Like Dr. Gruss.
"There are tremendous administrative costs and time commitments that doctors have to make at this point, with questionable help to the practice," Gruss said. "We're talking about up to $40,000 per physician, initial costs. So, it's a big hunk of change."
The Obama administration has set aside $46 billion to help doctors and hospitals with the costs to go electronic. But it's a reimbursement. They still have to buy the systems with their own money.
"The question is how to help physicians and hospitals get past that cost," said Dr. David Blumenthal, the President's hand-picked medical-records czar who is there to reassure doctors like Dr. Gruss.
"That's a lot of money that the Congress has put on and the President had put on the table," Blumenthal said. "So I don't think that the complaint about not having help to acquire these records is a fair complaint anymore."
But for doctors, cost is only the first hurdle. Software compatibility is another.
"There are like 60 proprietary programs out there," Gruss said. "And right now, they don't necessarily talk to each other."
"We're developing standards at the national level to make it possible for records to talk to each other," said Blumenthal.
Ashley Katz has another concern, which is pretty clear from the name of her group: Patient Privacy Rights. She's worried about leaks - for example, employers snooping through your health records.
"If we don't put the right privacy protections in place when we're building a large electronic health system, essentially what you're going to end up with is more and more people who aren't willing to tell the truth to their doctors."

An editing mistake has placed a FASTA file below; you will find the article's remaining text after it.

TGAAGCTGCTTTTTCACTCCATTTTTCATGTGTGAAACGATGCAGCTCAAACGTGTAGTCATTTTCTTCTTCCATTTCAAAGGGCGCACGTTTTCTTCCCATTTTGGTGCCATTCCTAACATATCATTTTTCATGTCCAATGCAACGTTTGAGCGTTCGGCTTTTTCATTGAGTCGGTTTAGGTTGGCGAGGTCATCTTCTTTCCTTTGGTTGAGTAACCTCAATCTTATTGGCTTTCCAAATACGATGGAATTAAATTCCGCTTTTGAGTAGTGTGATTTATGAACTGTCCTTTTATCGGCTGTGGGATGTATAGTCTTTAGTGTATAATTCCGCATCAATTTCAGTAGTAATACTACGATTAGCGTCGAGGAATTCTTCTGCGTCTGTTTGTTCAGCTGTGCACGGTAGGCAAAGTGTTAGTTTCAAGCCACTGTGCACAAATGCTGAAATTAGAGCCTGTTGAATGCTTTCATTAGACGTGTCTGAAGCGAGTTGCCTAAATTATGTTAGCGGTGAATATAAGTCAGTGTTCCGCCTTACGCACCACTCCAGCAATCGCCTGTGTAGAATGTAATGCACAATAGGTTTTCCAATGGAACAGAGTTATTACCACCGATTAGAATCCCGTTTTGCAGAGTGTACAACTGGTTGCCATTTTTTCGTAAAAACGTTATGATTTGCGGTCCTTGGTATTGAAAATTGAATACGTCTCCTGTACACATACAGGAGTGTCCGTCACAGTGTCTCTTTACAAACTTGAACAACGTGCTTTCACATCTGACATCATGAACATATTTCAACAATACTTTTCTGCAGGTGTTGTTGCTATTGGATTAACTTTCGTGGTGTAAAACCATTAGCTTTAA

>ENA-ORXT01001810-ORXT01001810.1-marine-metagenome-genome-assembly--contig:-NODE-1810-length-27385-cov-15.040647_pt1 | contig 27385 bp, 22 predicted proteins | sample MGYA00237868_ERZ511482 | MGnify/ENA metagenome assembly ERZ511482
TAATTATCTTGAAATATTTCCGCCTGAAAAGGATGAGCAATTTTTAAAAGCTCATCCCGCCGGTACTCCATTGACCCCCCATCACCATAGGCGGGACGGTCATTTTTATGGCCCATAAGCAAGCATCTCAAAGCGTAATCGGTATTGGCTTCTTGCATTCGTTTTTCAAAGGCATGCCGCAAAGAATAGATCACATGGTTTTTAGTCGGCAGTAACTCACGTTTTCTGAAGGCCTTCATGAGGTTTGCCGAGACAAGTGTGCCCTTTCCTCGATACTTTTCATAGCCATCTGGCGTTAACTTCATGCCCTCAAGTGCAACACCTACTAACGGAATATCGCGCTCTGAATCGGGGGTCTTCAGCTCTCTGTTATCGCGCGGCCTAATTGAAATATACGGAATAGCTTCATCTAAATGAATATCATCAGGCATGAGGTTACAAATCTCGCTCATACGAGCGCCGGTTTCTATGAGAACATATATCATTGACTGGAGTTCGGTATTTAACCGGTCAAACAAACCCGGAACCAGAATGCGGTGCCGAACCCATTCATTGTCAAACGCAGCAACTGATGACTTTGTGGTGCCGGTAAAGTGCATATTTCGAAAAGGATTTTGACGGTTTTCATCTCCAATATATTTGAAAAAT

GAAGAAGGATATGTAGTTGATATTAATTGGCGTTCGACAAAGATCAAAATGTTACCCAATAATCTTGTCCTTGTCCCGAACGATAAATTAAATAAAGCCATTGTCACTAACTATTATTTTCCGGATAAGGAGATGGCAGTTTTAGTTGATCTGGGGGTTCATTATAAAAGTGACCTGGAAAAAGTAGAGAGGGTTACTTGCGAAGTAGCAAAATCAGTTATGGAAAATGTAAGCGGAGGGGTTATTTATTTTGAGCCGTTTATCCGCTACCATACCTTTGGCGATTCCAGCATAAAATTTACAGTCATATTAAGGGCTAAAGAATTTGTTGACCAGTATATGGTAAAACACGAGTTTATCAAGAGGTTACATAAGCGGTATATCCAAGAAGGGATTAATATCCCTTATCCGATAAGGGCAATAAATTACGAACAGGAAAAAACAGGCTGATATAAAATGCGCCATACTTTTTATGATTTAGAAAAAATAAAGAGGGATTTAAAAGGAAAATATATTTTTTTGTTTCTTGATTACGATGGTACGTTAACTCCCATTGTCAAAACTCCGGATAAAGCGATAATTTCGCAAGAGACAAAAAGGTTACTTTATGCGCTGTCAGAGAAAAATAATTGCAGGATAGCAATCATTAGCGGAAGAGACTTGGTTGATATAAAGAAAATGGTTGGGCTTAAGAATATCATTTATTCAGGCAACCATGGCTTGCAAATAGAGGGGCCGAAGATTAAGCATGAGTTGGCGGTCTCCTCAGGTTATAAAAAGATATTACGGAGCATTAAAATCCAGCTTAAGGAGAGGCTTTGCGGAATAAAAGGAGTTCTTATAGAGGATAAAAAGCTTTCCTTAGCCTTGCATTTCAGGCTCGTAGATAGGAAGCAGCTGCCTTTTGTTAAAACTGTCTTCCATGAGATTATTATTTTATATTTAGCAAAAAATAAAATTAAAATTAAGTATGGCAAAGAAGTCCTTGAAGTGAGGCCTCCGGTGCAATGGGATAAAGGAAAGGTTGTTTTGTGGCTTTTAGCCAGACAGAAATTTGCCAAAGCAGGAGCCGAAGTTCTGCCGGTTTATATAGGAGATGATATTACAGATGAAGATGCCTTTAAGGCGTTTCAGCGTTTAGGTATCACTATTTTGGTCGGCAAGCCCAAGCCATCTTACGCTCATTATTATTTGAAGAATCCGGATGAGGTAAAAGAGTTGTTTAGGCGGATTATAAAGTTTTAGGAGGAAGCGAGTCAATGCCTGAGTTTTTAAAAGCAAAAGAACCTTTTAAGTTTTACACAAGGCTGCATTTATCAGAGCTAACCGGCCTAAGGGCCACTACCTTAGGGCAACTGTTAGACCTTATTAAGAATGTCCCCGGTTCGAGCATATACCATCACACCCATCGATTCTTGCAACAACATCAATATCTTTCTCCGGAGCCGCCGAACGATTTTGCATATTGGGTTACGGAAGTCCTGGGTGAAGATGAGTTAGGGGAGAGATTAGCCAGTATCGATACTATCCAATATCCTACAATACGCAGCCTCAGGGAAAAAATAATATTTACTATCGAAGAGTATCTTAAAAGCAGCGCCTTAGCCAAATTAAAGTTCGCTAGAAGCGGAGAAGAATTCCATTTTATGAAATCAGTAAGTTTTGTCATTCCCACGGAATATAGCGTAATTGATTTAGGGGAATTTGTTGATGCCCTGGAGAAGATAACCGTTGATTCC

"You cannot get the computer into this business without assuring people that their information, their personal information, will be safe," said. Blumenthal. "So we are looking at the best possible technical protections, to privacy and security."
And then there's the timetable. The president wants the entire medical industry computerized by 2014. Even the fans are little worried about that one.
"I think it's probably very optimistic to think you could do something of that size in five years," said Cochran.
In short, there are both supporters and critics of the electronic records plan. But almost everyone agrees on two things. First, it will be good for patients.
"This is really what it's about at the end: It's about empowering the patient," said Quaid. "Because you should be able to have access to your medical record at your fingertips any time that you want."
And second, it's going to be a challenge.
"There's nothing that's worth doing that's easy to do in life, and this is one of those," said Blumenthal. "There'll be bumps on the road. But I think we'll get there eventually, sooner or later."
For more info:
Kaiser Permanents Wins National Award for Technology-Supported Patient Care and Efficiency (Press Release)
National Coordinator for Health Information Technology Named (HHS Press Release)
Dr. Claudia Gruss
Patient Privacy Rights
Dennis Quaid Foundation